Monday, November 29, 2004

The Twelve Days of Christmas 

I understand that people are getting fed up with the over-commercialization of Christmas. People are tired of seeing Santa and Rudolph decking the aisles of Wal-Mart before Halloween is even over. But I'd like to argue that not celebrating the holiday at all is not the solution. For some of us, it's not even an option.

I am a Christian, and Christmas is an important holiday in my religion. I've been celebrating the birth of Jesus every December as long as I can remember, and, commercialization or no, I am going to be sitting in church on Christmas Eve with my family singing "Silent Night." I'd no more consider forgoing Christmas than I would sleeping in on Easter Sunday. I imagine that this is probably a popular sentiment among many Christians.

However, the church I belong to does Christmas a little differently than some other Protestant churches do. The Anglican and Episcopal churches celebrate different seasons throughout the year. Two of our major feast days, Christmas, celebrating Jesus' birth, and Easter, celebrating his death, are preceded by a few weeks of somber reflection. The time of reflection before Easter is called Lent, and the time of reflection before Christmas is called Advent.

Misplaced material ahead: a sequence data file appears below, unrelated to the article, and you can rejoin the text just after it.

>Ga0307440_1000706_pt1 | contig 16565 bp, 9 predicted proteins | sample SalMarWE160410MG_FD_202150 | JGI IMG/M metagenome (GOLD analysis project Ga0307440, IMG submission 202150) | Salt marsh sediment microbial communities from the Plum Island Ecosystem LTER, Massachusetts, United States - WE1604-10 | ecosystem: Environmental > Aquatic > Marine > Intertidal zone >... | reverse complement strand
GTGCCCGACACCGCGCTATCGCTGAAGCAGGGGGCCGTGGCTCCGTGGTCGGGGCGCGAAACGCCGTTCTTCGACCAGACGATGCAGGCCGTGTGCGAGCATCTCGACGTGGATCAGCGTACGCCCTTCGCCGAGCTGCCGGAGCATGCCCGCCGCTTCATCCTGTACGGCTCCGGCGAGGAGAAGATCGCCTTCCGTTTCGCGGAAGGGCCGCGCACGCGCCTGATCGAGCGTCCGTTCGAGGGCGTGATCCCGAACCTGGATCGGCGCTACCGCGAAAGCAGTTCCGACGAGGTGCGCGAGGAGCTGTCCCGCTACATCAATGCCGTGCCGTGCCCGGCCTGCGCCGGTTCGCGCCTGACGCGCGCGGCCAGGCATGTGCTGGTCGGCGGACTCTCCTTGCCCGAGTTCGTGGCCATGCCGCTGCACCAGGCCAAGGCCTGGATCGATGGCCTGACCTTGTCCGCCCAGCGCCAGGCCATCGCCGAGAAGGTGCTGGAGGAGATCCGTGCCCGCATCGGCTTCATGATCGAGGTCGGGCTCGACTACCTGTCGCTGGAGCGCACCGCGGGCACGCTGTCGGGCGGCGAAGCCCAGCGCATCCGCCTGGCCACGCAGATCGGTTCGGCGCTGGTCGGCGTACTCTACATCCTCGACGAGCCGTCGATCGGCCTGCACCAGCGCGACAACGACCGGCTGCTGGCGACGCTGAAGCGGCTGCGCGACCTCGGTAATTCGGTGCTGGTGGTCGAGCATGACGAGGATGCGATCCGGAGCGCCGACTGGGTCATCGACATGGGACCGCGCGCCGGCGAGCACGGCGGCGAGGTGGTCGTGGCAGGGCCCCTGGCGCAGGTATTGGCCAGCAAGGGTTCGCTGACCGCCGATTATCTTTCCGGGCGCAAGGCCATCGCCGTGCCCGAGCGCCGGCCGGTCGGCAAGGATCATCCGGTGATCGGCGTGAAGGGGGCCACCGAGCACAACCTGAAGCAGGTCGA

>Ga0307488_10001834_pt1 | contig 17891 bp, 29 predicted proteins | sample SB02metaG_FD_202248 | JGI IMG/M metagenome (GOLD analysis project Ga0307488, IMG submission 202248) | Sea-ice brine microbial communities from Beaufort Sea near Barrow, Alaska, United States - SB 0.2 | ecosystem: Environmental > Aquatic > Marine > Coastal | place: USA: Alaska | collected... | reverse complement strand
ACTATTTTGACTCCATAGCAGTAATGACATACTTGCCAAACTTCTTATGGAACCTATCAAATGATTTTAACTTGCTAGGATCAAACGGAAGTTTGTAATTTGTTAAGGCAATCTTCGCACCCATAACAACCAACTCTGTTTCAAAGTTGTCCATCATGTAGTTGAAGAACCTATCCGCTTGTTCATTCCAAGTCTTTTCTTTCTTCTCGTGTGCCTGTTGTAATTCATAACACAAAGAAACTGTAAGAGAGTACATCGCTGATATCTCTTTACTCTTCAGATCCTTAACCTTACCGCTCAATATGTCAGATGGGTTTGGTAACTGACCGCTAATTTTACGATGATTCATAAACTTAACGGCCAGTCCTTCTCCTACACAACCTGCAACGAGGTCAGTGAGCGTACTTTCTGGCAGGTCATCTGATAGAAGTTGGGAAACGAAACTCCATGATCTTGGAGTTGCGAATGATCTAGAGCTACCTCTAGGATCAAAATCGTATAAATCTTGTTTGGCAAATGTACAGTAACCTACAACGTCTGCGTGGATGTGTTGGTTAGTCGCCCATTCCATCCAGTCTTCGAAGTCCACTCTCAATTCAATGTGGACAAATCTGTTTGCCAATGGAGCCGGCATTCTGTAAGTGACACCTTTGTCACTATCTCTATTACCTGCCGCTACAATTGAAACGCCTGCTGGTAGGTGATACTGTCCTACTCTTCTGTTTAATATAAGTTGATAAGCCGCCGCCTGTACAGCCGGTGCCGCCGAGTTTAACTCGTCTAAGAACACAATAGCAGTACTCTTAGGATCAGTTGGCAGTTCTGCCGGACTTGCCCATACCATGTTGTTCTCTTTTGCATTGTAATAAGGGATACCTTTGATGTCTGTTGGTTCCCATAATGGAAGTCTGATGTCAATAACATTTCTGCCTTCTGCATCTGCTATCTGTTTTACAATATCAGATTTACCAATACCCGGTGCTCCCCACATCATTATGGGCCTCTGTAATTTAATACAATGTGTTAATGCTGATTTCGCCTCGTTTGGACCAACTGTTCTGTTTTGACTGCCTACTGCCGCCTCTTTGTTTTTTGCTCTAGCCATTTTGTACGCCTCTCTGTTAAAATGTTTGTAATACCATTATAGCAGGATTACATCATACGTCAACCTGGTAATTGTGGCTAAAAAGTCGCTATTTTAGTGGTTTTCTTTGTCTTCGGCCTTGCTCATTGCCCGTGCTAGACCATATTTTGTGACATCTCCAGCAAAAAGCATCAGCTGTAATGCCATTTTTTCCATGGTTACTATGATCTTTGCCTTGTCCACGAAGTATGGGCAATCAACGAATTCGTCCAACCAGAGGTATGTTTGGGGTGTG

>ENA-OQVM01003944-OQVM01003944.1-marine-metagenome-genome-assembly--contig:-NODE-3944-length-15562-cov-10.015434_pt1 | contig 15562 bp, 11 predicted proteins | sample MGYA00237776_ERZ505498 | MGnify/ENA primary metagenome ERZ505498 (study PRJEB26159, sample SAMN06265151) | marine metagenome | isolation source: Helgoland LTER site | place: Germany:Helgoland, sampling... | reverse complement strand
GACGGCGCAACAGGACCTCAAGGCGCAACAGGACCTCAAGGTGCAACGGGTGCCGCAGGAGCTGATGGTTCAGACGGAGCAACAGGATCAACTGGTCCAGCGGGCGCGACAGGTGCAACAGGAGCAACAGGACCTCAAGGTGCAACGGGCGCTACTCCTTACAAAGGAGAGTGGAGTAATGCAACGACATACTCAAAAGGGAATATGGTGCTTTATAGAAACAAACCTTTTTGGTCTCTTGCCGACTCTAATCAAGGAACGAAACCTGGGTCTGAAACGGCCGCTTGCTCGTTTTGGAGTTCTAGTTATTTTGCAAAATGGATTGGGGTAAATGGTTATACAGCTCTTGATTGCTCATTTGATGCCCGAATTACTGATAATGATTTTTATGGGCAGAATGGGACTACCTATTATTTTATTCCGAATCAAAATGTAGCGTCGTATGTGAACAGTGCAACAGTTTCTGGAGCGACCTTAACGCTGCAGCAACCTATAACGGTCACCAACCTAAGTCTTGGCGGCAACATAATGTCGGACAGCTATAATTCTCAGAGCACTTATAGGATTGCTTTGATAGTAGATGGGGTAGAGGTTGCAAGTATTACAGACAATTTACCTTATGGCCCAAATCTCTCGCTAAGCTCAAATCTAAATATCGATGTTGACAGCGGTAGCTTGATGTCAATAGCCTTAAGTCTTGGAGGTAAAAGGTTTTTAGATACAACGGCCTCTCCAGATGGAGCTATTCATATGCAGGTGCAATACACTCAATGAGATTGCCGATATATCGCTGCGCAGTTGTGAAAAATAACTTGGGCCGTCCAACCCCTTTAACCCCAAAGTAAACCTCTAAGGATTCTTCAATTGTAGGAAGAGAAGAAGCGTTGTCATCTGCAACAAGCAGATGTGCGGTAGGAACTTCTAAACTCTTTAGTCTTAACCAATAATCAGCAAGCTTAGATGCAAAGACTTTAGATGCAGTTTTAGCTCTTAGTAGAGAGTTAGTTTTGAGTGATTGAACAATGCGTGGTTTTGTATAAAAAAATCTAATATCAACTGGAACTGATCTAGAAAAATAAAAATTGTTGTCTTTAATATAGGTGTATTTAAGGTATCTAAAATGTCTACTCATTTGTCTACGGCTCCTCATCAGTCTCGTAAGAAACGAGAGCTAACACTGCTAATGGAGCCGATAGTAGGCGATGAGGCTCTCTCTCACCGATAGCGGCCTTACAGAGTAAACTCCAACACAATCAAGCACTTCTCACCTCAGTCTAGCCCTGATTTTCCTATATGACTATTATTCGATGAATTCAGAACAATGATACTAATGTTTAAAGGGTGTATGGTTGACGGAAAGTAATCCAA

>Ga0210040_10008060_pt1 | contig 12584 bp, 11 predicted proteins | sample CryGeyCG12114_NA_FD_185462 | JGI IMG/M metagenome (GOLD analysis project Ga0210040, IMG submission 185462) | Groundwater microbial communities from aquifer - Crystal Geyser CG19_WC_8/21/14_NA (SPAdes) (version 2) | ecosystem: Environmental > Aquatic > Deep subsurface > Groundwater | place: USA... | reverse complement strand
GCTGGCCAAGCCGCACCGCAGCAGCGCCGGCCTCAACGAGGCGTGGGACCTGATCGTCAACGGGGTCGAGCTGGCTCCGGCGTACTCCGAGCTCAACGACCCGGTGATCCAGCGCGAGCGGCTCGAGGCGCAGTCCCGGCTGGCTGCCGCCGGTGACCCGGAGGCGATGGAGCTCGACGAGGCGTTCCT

As we prepare to celebrate Christ's birth, scripture readings and prayers during Advent remind us of his coming again in judgment. It's sort of a way to remind us why Jesus was born, to focus less on the cuteness of the little baby and the bland niceness of the season and remind us that his existence has a greater purpose. One quirk of observing the season of Advent is that we don't sing Christmas hymns in church until Christmas day, with the exception of "O Come, O Come Emmanuel," which takes its place alongside other anticipatory Advent hymns such as "Come Thou Long-Expected Jesus."

It might sound stingy to hold off the celebrating until sundown on December 24, but don't start thinking we Anglicans and Episcopalians are some kind of puritanical joy-stealers. As you can see in the calendar wheel I linked to earlier, we have a whole season dedicated to Christmas, and it's twelve days long. That's twelve days to sing "O Come All Ye Faithful" and answer the phone with "Merry Christmas!" (yes, my dad does that) and even to put a partridge in a pear tree, if you are so moved. And the season of Christmas ends with a bang as we celebrate Epiphany, the arrival of the Three Wise Men at Jesus' cradle, symbolizing his status as Messiah for not just Israel but the world at large.

So if celebrating Christmas is part of your religion but you're feeling dispirited by all those annoying Old Navy commercials on TV and the neighbor's 50-foot inflatable snowman, consider keeping Advent in preparation for the big holiday. Consider reading some Advent scriptures (1,2,3,4) and reflecting on why this holiday is celebrated. Then, you should be geared up for a good twelve days of joy and celebration.


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